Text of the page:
In January, Freddy Contreras, the leader of a well-known Colombian taxi union, made headlines after he released a video mocking women Uber drivers, saying they should work as cleaners instead. In early 2019, the Colombian women’s soccer team publicized the fact that they had not had a match or a head coach for seven months, while the prized men’s team experienced no such slights. And after the country’s local elections last year, just 11.8% of mayors across Colombia were women.
The force driving each of these cases is machismo, an attitude ingrained in nearly every facet of Colombian society. It’s an exaggerated masculine pride that moves through public spaces and behind closed doors—almost constantly present in workplaces, on the street, and in popular culture. A survey by the European Union found that 70% of Colombians are “moderately machista.”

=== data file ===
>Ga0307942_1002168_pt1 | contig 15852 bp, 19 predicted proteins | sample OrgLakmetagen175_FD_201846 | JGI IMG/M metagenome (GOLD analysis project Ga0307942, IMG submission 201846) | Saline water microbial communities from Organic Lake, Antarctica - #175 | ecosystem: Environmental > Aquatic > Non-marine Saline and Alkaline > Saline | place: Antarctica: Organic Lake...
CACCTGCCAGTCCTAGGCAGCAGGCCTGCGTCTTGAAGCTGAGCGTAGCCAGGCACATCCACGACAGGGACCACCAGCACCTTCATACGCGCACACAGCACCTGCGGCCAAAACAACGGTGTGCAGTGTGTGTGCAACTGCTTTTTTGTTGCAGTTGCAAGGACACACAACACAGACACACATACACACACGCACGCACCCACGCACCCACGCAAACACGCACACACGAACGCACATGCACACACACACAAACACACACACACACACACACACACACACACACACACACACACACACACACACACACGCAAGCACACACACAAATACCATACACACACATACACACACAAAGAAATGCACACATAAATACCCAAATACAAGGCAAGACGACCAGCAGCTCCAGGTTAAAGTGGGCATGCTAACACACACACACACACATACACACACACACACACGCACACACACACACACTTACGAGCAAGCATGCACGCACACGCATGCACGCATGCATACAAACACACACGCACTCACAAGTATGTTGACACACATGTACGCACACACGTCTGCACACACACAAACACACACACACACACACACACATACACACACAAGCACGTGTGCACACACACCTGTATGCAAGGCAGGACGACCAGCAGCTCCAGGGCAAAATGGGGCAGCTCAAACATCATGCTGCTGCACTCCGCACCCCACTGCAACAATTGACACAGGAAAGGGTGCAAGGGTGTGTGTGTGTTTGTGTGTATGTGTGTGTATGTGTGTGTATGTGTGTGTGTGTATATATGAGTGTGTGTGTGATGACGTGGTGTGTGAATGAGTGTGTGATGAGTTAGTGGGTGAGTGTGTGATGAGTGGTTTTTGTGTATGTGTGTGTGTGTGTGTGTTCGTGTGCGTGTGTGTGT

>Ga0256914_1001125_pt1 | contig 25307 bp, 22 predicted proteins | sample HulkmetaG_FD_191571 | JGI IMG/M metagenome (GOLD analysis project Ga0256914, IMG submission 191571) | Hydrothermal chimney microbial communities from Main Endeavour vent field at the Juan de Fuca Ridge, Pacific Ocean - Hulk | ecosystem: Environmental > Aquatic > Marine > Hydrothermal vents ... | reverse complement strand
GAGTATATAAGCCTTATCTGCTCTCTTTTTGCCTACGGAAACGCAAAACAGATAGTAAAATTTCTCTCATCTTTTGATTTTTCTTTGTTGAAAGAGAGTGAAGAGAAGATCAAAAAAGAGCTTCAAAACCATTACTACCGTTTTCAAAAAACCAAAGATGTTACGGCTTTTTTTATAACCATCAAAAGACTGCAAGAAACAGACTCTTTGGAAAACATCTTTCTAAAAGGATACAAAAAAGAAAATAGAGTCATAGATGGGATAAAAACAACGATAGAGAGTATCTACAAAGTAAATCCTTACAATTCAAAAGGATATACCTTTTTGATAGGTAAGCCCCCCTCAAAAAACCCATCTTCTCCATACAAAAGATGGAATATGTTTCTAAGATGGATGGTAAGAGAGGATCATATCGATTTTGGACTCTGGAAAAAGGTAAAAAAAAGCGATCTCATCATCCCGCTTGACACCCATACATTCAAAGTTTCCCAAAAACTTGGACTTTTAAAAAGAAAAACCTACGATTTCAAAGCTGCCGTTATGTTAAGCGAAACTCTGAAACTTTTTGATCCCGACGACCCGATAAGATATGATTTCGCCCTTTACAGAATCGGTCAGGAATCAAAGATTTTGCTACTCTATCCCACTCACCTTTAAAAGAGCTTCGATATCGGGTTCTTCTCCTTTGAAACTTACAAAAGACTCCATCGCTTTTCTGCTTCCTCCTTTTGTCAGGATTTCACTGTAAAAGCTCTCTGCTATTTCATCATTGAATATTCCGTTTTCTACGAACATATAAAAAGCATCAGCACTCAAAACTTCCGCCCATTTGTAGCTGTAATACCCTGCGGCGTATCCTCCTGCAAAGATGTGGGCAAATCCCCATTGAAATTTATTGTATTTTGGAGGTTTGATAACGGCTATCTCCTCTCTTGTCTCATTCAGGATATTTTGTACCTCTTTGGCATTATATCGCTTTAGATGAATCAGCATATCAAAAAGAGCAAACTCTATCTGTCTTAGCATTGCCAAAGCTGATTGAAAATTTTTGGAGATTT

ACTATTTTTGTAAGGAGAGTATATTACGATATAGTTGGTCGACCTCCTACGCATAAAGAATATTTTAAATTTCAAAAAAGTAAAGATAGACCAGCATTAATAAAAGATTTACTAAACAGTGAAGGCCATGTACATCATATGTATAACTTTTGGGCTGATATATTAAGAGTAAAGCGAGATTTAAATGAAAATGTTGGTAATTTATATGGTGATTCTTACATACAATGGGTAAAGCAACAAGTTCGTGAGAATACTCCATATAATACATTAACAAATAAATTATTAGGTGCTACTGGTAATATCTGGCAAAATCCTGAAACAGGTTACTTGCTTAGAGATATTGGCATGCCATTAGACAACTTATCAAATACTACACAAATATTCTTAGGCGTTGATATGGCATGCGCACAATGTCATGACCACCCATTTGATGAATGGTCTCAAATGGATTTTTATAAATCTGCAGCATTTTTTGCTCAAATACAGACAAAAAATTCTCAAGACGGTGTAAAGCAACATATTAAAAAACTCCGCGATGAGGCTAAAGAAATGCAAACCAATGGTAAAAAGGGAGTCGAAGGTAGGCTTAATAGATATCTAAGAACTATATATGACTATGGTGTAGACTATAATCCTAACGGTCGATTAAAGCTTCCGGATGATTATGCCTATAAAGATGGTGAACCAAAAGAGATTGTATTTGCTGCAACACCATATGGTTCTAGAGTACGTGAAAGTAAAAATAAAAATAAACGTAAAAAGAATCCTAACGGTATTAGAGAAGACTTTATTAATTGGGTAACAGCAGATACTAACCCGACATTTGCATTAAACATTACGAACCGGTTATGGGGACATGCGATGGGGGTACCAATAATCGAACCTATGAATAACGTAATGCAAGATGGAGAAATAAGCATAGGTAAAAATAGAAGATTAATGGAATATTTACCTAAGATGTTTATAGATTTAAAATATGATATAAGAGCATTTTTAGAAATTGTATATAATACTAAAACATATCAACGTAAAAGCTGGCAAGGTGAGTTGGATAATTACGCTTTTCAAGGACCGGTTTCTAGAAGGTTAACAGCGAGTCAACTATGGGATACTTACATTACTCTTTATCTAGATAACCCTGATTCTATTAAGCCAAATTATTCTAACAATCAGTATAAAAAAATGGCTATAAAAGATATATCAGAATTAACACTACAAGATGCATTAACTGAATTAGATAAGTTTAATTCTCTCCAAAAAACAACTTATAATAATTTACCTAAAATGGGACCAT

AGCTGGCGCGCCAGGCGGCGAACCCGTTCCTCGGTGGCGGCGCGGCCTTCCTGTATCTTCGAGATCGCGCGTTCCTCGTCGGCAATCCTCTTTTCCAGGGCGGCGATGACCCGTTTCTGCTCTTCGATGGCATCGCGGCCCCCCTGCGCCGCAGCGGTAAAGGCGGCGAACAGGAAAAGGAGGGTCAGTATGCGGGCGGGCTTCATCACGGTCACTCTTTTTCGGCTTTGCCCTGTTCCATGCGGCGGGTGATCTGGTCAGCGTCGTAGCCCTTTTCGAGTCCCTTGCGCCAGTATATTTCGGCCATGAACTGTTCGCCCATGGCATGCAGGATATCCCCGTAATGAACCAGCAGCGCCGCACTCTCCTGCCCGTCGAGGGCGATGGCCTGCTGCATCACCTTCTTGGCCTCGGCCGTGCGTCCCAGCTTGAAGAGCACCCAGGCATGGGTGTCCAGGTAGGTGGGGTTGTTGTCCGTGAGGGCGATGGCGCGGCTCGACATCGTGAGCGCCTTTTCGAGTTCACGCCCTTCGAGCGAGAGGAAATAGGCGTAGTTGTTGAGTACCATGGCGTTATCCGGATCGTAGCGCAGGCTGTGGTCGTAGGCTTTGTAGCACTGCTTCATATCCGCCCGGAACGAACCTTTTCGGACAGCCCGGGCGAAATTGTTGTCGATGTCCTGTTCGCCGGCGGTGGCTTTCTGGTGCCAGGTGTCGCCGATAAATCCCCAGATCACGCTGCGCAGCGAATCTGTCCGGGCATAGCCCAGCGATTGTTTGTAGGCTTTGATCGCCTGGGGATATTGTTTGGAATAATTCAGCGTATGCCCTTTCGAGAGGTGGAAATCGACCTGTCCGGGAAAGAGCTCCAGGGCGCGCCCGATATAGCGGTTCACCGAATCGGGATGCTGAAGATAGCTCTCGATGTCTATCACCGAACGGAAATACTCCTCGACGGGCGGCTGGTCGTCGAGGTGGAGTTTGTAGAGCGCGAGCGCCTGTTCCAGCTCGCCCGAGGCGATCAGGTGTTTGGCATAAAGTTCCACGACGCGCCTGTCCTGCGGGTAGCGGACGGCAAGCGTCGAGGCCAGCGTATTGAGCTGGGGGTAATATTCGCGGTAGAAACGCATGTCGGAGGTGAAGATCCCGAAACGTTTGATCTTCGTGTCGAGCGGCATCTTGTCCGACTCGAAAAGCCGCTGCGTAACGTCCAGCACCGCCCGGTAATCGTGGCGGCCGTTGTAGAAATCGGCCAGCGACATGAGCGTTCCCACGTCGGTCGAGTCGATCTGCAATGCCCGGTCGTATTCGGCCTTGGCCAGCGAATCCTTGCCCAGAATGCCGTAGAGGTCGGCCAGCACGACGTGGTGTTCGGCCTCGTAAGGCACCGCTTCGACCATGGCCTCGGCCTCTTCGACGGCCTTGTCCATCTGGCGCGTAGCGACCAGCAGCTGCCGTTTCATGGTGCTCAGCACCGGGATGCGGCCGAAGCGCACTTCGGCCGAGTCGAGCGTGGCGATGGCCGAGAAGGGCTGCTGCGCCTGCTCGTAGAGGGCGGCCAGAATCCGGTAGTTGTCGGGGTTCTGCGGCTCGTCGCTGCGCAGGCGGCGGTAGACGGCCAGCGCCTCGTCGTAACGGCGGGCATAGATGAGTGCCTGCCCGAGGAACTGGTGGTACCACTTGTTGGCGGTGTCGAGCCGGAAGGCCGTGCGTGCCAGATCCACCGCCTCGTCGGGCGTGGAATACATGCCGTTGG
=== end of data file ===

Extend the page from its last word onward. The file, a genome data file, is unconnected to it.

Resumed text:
Machista attitudes have real consequences for women, said Kelly Mendez, an advocate for gender-based violence in Colombia. Sometimes their effects can be relatively innocuous, like laughing at a sexist joke. Other times, the consequences can be fatal; the concept of male dominance and control is so deeply ingrained in individuals and society that seemingly “harmless” actions can lead to physical and brutal violence.
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